And thus muche concernyng the originall of the sixe articles, whiche otherwyse for the bloudy crueltie thereof, are called the whyppe with syxe strynges, set foorth after the deathe of Quene Anne, and of good Iohn Lambert, deuysed by the crueltie of the byshoppes, but specially of the byshop of Wynchester, and at length also subscribed by kynge Henry. But therin as in many other thinges, the crafty policie of Winchester appered, who, if he had not watched his time, & taken the king cōming out where it was, it is thought he had not got the matter so easely to be subscribed. Now foloweth in proceading to the next yeare to story and intreate of the moste famous and worthy coūseler, the Lorde Cromwell.[Back to Top]
In the Rerum, Foxe has a rather large account of Cromwell consisting of praise of Cromwell, a comparison of Cromwell and Stephen Gardiner (greatly to the detriment of the latter), and a long diatribe on persecution as a hallmark of the Catholic Church (Rerum, pp. 154-8). This was followed by a denciation of the evils of monasticism and further praise of Cromwell for dissolving them (Rerum, pp. 158-9). This was followed by a lengthy extract from Alexander Alesius, Of the Auctoritie of the Word of God, recounting a debate between Alesius and Bishop John Stokesley of London, held in a synod in London in 1537 and of Cromwell's oration to the bishops assembled on this occasion. (Cf. Alexander Alesius, Of the auctoritie of the word of God ['Strausburg', 1548?], STC 292, sigs. A5r-B7v with Rerum, pp. 159-64). The Rerum account of Cromwell ends with a brief statement that Cromwell fell from royal favour because he arranged Henry VIII's marriage to Anne of Cleves and also because of the intrigues of Stephen Gardiner (Rerum, p. 164).[Back to Top]
All of the material was reprinted in the 1563 edition. Some additional material was added in this edition. One item was an account of Cromwell's execution and last words, which was reprinted word-for-word from Hall's chronicle (cf. Edward Hall, The union of the two noble and illustre famelies of Lancastre and Yorke [London, 1560], STC 12723a, fo. 242r-v with 1563, p. 598). Another was a contemporary ballad, 'The Fantasie of Idolatry', which attacked the 'superstition' and 'idolatry' in the monasteries (1563, pp. 590 [recte 599]-598 [recte 600]).[Back to Top]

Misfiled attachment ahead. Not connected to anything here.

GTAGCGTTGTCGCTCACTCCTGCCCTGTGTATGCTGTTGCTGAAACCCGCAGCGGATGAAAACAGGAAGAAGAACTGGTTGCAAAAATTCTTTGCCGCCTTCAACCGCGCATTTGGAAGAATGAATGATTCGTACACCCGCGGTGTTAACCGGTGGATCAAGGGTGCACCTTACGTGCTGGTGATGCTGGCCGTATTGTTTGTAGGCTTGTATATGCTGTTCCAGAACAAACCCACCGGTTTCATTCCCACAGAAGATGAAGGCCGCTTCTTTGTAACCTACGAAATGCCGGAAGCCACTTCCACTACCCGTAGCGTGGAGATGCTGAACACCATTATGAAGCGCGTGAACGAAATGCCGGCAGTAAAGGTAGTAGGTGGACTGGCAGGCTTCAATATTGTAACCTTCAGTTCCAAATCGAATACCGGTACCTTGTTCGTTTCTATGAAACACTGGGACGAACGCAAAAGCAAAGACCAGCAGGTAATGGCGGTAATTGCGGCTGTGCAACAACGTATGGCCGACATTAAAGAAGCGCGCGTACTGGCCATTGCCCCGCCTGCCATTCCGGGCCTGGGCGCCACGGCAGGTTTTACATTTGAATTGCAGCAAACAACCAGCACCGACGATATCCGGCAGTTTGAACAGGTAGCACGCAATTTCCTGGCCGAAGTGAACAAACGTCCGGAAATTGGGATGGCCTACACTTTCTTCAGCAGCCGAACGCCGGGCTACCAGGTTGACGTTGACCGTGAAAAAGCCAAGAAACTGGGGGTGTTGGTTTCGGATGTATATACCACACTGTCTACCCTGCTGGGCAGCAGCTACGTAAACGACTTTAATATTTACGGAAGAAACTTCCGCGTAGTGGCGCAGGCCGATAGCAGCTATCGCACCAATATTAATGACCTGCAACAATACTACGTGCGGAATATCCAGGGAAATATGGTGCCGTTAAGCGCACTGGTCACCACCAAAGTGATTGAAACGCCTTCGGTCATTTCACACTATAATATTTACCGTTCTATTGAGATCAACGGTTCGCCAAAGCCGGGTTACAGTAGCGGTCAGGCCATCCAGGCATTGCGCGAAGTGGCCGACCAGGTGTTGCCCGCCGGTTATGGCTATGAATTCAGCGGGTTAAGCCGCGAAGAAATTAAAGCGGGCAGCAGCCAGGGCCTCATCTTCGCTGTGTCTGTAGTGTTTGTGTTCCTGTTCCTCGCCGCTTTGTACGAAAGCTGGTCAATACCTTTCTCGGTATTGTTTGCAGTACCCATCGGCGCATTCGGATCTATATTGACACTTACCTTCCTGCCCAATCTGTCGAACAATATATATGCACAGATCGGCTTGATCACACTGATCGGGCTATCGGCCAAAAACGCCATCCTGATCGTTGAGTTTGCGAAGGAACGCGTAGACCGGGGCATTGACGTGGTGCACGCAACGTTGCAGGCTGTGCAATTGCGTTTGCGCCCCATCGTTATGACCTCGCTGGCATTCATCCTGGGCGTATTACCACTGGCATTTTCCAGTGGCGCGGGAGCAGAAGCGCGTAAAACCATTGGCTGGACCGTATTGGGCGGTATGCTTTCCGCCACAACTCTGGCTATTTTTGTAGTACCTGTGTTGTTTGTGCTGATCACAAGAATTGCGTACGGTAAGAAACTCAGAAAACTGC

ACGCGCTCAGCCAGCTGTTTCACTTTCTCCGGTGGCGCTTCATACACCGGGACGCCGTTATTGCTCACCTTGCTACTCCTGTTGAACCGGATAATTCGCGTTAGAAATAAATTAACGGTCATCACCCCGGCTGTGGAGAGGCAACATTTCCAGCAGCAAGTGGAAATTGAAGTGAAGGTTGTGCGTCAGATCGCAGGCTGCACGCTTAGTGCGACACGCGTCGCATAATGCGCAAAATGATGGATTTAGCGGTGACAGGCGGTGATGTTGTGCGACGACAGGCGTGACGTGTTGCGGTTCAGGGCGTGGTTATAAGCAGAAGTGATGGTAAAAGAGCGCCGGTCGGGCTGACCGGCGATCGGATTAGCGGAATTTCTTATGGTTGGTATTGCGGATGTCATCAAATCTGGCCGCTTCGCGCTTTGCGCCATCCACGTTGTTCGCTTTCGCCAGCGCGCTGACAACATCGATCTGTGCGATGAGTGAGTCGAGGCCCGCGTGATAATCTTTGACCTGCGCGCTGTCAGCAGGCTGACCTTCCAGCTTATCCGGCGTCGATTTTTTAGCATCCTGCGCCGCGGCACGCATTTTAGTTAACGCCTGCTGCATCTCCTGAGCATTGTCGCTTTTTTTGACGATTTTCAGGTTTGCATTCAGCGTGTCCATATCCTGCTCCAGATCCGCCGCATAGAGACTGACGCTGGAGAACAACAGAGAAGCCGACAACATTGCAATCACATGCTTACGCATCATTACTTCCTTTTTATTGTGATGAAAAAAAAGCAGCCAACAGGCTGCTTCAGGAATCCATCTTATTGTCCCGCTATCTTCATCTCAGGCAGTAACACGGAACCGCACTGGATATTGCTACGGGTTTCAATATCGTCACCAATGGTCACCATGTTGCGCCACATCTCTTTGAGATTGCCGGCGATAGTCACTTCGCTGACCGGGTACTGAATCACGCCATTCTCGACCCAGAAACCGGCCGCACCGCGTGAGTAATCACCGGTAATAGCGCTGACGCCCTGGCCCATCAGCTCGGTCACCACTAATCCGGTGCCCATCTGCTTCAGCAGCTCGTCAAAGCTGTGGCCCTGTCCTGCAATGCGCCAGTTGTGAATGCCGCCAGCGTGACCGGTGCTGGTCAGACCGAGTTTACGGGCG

Except for the material reprinted from Alesius and from Hall, the entire 1563 account of Cromwell was deleted from the 1570 edition. This material was replaced with stories of Cromwell drawn from individual informants. The most important of these was Ralph Morice, formerly Archbishop Cranmer's private secretary, who contributed an account of how Cromwell saved him when he lost an important document. The story of Lord Russell aiding Cromwell may very well have come from Francis Russell, the second earl of Bedford, who had close ties to Foxe. Foxe also derived a story of Cromwell's gratitude to an early benefactor from Matteo Bandello's famous Novelle; this was an account that Foxe had to have translated from Italian. Foxe's zeal in tracking these stories down, is an indication of how deeply he was committed to portraying Cromwell as an exemplar of the godly magistrate constantly prodding his king into further reformation of church and state. Foxe's account of Cromwell as printed in the 1570 edition remain unchanged in subsequent editions.[Back to Top]
Thomas S. Freeman
Marginalia1541.THomas Cromwel, beyng a man but of a base stock and house
In the Rerum, Cromwell is described as 'vir obscuro loco natus' (Rerum, p. 154). In the 1563 edition this was rendered as 'a man but of base stock' (1563, p. 598). Apparently this was too depracatory and it was changed to 'borne of a simple parentage and house obscure' (1570, p. 1346).
Howe great laude and prayse this manne